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Wednesday, April 23, 2008

French review examines nuclear site-leukemia relationship

An interesting article on the French review. One thing to note here is that the vast majority of studies show no effect at even higher amounts of radiation (e.g., monazite sands in parts of India and Brazil give those populations around 3 rem without evidence of effect).


French review examines nuclear site-leukemia relationship

Washington (Platts)--22Apr2008
The recent German study of cancers around nuclear sites is the only one that identifies a clear relation between nuclear facility proximity and excess incidence of childhood leukemia, France's Institute of Nuclear Protection and Safety, IRSN, found in a review of epidemiological studies around nuclear sites. Dominique Laurier of IRSN's Epidemiology Laboratory said April 22 that the institute's review of 198 single-site epidemiological studies in 10 countries had confirmed the "persistence" of leukemia clusters in children around three sites: Sellafield and Dounreay in the UK, where both reactors and fuel cycle installations were operated, and Germany's Kruemmel nuclear power plant. But its review of 25 "multi-site" studies in eight countries showed that there were no multi-site studies, except the recent German one, that found such a relation. The German study, by the Institute of Medical Biometry, Epidemiology, and Information Science at the University of Mainz, published
December 10, found a statistically significant relationship between leukemia among children below 4 years of age and their proximity to nuclear plant sites. But Laurier said the German researchers could offer no explanation for the excess other than proximity to the sites, and said that "the German study seem to be isolated" from the mainstream of multi-site studies. IRSN undertook the review at the request of the French nuclear safety authority, ASN. The review can be downloaded from http://www.irsn.fr.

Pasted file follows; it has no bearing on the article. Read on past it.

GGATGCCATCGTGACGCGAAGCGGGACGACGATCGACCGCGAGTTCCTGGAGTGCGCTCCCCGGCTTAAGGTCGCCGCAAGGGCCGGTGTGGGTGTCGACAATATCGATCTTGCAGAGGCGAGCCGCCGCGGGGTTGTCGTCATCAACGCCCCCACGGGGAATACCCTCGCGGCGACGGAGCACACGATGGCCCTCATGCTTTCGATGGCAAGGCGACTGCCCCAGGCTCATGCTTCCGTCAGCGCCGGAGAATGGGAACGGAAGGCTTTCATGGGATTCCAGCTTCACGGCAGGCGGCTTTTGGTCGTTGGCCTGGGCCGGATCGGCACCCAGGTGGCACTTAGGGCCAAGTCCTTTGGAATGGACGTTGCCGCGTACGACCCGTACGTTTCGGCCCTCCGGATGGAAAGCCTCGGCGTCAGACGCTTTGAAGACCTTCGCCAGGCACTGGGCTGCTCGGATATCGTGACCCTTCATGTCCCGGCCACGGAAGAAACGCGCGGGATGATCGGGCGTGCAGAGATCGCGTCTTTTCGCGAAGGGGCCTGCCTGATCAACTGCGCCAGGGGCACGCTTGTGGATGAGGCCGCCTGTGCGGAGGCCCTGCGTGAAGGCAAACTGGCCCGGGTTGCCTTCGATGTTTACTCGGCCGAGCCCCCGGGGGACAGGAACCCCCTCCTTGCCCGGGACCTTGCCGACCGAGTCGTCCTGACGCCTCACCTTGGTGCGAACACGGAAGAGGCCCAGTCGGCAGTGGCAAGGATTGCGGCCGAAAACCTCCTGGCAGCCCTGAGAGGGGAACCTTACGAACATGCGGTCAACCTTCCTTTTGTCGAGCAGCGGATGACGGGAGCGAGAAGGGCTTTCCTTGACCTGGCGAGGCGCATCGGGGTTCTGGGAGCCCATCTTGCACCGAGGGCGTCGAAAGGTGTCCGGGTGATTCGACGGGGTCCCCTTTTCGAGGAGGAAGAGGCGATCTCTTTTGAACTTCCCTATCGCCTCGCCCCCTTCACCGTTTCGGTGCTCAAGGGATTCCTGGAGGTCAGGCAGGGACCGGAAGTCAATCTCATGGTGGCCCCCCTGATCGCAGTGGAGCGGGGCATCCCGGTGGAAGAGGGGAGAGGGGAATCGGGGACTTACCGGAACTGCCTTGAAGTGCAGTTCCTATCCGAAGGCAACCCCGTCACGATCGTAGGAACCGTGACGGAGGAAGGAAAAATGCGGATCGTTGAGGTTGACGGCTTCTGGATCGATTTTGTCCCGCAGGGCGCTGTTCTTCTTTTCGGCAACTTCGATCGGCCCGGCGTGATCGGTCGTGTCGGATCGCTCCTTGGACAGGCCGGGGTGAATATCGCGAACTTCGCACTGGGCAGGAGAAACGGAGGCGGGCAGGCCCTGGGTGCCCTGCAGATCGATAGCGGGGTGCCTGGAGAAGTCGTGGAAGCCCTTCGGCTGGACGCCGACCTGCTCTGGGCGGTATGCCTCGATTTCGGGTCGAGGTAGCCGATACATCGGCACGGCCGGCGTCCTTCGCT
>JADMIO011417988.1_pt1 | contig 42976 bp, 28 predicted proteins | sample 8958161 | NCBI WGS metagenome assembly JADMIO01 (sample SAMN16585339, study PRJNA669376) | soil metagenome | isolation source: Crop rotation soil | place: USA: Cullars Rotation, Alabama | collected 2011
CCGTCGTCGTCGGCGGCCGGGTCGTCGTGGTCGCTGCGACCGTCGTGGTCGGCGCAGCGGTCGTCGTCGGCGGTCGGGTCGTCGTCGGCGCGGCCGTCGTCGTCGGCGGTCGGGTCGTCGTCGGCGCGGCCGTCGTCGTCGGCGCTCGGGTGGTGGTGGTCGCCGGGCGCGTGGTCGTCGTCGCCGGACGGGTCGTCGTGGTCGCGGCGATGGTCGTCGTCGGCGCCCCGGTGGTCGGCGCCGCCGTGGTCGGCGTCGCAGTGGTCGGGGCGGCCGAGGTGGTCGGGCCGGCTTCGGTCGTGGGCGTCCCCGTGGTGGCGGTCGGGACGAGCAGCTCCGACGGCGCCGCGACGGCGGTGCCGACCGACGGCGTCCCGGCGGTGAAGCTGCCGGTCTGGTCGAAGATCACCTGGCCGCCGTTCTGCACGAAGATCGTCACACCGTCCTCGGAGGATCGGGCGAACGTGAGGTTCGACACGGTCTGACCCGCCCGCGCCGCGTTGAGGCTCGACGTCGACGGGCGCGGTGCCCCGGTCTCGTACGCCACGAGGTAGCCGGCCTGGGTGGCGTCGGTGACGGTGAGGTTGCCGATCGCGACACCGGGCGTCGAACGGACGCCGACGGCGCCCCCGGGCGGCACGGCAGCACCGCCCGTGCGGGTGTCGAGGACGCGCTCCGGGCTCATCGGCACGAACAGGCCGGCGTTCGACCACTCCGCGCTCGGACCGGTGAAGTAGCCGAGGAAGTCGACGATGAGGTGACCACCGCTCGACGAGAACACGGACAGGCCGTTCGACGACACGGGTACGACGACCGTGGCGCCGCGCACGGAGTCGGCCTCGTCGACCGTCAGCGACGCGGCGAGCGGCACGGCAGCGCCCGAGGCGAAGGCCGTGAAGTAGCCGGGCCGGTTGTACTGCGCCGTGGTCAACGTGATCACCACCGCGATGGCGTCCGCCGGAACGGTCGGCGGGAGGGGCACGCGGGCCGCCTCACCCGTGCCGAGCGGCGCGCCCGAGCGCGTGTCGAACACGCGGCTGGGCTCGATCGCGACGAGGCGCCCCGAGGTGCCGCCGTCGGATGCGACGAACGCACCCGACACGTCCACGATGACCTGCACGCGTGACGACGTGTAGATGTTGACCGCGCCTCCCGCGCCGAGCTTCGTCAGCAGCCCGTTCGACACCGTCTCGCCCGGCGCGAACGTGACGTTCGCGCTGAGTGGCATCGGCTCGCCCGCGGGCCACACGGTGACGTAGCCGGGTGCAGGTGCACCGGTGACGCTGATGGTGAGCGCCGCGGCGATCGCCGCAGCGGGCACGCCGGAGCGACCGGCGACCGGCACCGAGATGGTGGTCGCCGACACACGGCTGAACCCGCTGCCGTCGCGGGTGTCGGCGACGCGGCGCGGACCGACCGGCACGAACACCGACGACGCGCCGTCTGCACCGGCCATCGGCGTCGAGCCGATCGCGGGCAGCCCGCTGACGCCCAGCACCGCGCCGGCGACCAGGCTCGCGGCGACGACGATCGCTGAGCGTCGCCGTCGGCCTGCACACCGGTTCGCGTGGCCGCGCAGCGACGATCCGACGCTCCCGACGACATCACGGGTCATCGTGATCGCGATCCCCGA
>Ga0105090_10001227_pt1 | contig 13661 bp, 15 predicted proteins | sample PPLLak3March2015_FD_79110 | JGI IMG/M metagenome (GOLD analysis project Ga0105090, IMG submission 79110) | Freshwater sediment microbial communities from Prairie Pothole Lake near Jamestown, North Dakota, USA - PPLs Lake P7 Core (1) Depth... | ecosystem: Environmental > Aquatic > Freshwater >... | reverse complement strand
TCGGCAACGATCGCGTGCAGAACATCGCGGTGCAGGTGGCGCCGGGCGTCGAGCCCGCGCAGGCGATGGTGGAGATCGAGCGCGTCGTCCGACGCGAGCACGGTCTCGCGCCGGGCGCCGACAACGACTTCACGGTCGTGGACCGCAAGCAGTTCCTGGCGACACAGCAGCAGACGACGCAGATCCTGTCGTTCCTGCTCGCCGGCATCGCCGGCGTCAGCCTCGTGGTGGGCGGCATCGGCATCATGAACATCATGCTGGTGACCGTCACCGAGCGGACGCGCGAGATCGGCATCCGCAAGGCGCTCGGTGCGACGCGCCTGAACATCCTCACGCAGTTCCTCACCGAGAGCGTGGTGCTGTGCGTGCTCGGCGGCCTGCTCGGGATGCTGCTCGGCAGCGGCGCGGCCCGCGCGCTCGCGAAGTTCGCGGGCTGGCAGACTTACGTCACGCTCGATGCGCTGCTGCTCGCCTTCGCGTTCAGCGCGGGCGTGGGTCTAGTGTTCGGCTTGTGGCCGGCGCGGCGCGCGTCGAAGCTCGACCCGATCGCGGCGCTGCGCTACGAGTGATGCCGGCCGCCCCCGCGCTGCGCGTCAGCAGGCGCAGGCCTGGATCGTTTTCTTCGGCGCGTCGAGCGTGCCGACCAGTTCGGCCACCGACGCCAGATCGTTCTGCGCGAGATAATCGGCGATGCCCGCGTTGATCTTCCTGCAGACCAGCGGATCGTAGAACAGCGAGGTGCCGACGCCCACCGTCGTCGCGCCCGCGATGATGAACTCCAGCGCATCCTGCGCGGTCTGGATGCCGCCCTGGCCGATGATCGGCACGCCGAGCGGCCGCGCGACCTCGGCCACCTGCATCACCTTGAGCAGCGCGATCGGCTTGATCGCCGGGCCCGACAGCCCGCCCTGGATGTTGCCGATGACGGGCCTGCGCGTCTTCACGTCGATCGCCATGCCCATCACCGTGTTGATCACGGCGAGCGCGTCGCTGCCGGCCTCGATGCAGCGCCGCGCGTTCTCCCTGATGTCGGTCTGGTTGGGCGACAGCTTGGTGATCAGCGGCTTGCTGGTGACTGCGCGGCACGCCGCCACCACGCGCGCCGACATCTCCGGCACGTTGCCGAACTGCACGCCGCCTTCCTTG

Alexandra Prokopenko said...

Actually similar results can be found in studies of health in the Chernobyl-affected zone and around it, and in places of high industrial and among other nuclear activities. Not surprising at all - although does this really mean that the plants in France are not secure enough?

rsm said...

As I recall, the immediate doses near Chernobyl are much higher than for those of the German or French plants (that was part of the reason, along with iodine deficincy, that there were the increased thyroid cancers among the children).

People are scratching their heads because this German study is at odds with all of the research done world wide on low level radiation (i.e., doses less than 5 to 10 rem per year). We do not see higher leukemia rates near natural radiation hot spots in India or Brazil.